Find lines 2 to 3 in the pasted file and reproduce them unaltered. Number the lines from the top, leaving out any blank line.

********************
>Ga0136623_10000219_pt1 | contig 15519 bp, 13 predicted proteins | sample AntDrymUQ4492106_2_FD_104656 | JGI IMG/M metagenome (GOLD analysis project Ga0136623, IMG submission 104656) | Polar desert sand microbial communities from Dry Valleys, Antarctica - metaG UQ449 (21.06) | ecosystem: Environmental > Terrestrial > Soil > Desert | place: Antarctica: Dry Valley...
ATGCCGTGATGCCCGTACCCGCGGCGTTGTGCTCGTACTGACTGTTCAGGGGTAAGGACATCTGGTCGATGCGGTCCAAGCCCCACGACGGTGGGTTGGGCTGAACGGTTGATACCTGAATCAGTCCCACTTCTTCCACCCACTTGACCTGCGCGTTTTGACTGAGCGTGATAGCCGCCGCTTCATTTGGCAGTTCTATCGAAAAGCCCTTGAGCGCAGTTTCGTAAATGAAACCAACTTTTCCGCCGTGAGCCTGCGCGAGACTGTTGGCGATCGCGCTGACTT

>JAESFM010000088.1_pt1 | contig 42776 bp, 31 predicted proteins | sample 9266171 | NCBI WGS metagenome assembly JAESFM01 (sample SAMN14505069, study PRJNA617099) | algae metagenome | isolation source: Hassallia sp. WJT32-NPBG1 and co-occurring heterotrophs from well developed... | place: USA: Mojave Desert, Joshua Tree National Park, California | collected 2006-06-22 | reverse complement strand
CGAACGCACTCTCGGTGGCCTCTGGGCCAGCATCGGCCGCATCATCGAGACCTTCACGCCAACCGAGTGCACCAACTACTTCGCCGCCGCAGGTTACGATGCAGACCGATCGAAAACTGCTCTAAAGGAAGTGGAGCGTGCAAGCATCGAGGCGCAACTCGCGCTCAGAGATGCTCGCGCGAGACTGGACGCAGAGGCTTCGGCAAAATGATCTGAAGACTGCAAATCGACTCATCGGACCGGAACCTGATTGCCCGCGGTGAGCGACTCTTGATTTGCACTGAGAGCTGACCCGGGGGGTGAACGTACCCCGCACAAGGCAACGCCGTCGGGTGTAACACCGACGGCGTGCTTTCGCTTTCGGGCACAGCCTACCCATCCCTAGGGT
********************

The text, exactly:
ATGCCGTGATGCCCGTACCCGCGGCGTTGTGCTCGTACTGACTGTTCAGGGGTAAGGACATCTGGTCGATGCGGTCCAAGCCCCACGACGGTGGGTTGGGCTGAACGGTTGATACCTGAATCAGTCCCACTTCTTCCACCCACTTGACCTGCGCGTTTTGACTGAGCGTGATAGCCGCCGCTTCATTTGGCAGTTCTATCGAAAAGCCCTTGAGCGCAGTTTCGTAAATGAAACCAACTTTTCCGCCGTGAGCCTGCGCGAGACTGTTGGCGATCGCGCTGACTT

>JAESFM010000088.1_pt1 | contig 42776 bp, 31 predicted proteins | sample 9266171 | NCBI WGS metagenome assembly JAESFM01 (sample SAMN14505069, study PRJNA617099) | algae metagenome | isolation source: Hassallia sp. WJT32-NPBG1 and co-occurring heterotrophs from well developed... | place: USA: Mojave Desert, Joshua Tree National Park, California | collected 2006-06-22 | reverse complement strand